Turner vTurner 2010 BCSC deals with a common thorny issue in estate litigation.
In 1996 the deceased parent put title to her home into joint tenancy with one of her two children.
The deceased died in 2007 leaving a will that left the sale proceeds of the house equally between both sons.
The house was her only asset, and if the joint tenancy was a “true” joint tenancy, then by right of survivorship, the house would only pass to the surviving joint owner.
The court grappled with the issue that the will ignored the JT transfer that had taken place a decade earlier.
The court held that the surviving joint owner held his property interest in trust for his late mother, and thus the house formed part of her estate, and was shared equally between the sons as per her will.
The court found that the deceased had not received proper legal advice when the JT was created
For example, it was not explained o her that a gift cannot be taken back, while a will can always be changed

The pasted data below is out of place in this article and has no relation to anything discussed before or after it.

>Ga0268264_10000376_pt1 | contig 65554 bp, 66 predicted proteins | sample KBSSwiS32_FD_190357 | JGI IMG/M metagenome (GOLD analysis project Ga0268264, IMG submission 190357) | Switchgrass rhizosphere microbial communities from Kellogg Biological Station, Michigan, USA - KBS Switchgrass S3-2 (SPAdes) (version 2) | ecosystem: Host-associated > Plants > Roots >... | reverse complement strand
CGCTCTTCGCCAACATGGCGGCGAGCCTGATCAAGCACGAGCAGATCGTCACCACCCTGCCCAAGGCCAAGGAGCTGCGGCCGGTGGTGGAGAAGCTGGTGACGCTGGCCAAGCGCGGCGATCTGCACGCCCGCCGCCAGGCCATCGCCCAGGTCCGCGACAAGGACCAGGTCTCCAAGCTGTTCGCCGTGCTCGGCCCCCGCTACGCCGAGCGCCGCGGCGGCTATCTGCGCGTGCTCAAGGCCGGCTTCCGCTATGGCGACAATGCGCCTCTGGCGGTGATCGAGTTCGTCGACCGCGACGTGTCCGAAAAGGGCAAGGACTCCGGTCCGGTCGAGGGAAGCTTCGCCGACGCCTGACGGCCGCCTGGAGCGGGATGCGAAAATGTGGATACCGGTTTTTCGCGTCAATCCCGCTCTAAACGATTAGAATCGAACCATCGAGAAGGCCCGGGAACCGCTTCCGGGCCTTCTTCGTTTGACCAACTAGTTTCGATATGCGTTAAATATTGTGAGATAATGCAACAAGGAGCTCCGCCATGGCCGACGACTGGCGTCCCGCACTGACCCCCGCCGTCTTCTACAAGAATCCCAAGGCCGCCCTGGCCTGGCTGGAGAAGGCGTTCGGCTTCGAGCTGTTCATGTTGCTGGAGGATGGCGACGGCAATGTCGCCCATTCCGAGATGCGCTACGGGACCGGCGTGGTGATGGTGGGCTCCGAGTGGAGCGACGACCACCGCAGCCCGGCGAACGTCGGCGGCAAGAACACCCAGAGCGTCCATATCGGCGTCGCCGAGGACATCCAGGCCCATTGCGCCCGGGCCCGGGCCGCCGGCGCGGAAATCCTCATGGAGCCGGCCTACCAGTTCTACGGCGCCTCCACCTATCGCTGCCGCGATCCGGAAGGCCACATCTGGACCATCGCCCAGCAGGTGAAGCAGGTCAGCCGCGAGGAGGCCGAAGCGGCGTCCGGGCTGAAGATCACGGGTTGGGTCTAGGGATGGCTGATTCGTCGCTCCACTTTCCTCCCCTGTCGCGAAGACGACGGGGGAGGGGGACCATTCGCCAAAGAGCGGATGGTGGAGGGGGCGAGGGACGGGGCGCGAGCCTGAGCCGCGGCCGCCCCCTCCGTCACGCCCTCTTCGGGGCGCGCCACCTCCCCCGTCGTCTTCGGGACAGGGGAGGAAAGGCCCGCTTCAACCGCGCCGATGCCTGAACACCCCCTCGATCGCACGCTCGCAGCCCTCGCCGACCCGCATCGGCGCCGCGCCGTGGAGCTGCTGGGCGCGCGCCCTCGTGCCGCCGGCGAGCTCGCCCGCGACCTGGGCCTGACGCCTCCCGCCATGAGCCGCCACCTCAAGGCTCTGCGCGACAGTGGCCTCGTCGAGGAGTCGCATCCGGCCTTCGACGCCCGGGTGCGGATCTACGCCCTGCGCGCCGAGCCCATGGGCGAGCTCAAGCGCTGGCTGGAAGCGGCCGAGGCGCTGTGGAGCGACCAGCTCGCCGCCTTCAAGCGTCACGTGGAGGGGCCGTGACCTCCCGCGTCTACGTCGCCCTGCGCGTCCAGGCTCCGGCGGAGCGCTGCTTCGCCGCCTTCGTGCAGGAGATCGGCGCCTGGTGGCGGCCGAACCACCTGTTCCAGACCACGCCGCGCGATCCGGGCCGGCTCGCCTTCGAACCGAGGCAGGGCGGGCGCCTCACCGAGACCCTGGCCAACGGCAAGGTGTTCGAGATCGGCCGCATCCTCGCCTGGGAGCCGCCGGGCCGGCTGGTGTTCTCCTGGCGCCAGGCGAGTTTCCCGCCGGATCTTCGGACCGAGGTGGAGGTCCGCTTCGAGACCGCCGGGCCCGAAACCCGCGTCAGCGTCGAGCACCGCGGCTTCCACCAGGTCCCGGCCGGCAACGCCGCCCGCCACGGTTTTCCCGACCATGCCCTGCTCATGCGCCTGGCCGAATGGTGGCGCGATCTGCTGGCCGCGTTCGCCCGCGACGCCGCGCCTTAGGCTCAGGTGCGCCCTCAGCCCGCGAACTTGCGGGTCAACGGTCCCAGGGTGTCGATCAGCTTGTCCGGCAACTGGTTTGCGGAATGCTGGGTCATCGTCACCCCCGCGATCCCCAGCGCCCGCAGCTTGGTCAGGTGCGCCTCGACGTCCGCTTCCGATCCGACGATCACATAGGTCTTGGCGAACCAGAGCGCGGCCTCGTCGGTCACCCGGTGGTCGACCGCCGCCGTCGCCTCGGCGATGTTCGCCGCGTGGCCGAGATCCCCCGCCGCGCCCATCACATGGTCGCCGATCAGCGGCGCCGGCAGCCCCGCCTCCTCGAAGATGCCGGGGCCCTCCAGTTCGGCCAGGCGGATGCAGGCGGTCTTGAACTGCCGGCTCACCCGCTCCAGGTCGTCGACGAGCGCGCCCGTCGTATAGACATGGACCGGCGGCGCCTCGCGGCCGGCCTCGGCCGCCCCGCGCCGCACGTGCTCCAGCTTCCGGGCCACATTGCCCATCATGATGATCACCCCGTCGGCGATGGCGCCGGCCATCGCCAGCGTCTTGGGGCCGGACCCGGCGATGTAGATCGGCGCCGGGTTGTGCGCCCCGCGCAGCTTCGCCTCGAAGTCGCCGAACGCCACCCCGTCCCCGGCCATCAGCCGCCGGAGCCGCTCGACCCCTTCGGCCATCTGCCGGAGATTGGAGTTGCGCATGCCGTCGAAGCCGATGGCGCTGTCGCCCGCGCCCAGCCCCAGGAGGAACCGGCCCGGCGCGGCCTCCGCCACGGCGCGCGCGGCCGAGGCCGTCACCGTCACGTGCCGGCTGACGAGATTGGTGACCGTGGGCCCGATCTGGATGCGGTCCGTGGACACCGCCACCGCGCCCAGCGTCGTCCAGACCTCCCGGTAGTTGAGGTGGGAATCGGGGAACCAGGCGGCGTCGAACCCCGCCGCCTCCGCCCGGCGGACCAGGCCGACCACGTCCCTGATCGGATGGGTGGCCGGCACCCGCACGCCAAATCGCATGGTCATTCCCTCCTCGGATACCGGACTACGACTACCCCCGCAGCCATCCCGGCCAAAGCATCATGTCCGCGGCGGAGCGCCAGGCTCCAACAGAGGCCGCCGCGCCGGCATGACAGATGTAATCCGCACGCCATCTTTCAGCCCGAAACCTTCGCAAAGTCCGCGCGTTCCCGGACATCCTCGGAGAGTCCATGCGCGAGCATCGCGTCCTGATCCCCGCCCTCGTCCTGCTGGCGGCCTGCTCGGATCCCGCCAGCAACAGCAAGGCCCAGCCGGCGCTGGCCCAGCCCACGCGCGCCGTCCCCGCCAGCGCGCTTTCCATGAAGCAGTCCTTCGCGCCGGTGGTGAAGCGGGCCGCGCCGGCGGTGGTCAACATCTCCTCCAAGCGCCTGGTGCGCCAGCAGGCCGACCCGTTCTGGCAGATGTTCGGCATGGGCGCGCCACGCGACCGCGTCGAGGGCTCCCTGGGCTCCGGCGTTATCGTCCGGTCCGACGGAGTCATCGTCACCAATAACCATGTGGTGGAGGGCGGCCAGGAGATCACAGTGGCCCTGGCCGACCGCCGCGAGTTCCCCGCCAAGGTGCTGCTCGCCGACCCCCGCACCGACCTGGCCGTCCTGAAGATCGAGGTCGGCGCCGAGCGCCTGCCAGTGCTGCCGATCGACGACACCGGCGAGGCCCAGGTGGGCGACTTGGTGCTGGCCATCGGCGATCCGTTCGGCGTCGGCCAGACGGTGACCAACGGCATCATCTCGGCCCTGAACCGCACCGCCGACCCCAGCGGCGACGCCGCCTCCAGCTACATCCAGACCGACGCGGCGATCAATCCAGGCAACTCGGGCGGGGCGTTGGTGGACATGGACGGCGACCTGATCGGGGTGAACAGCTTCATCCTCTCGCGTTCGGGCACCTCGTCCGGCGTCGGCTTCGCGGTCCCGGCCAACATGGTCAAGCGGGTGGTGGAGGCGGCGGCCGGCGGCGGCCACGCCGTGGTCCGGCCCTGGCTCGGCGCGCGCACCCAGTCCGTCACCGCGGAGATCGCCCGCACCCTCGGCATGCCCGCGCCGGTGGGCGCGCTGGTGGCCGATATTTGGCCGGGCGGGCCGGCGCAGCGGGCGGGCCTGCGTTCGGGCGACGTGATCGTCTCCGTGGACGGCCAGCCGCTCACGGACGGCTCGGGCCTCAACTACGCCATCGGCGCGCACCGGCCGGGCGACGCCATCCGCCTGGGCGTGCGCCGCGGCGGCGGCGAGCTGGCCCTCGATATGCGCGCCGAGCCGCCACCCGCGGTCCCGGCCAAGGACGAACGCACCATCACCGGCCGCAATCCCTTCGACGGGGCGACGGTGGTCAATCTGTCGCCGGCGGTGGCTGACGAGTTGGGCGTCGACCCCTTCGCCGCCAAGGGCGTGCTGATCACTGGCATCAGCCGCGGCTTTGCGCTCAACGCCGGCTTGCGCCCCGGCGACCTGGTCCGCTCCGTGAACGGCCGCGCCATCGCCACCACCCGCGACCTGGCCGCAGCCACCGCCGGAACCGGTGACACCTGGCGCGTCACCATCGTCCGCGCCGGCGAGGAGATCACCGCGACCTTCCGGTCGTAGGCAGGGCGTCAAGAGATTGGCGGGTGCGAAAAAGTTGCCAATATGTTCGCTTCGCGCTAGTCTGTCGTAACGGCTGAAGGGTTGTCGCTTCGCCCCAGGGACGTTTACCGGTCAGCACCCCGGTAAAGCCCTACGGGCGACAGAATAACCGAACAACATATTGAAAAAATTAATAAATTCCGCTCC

Mr. Justice Verhoeven held that James Turner did indeed hold the house on a resulting trust for the estate. The law in British Columbia is that when a parent transfers assets gratuitously to an adult child, there is a presumption that the child holds the assets in trust for the parent and the parent’s estate. This is a presumption only, and may be rebutted if the child can show that the parent intended a gift.
Where the transfer is gratuitous, or made to a fiduciary, the law generally presumes that a resulting trust has been established. This is because equity presumes a bargain and not a gift. Pecore vPecore 2007 1 SCR 795
Where there is a resulting trust, the transfer is effective to convey legal title( ie your name shows as a registered owner), but the equitable, beneficial title remains with the transfer or: Niles v Lakes (1947) SCR 291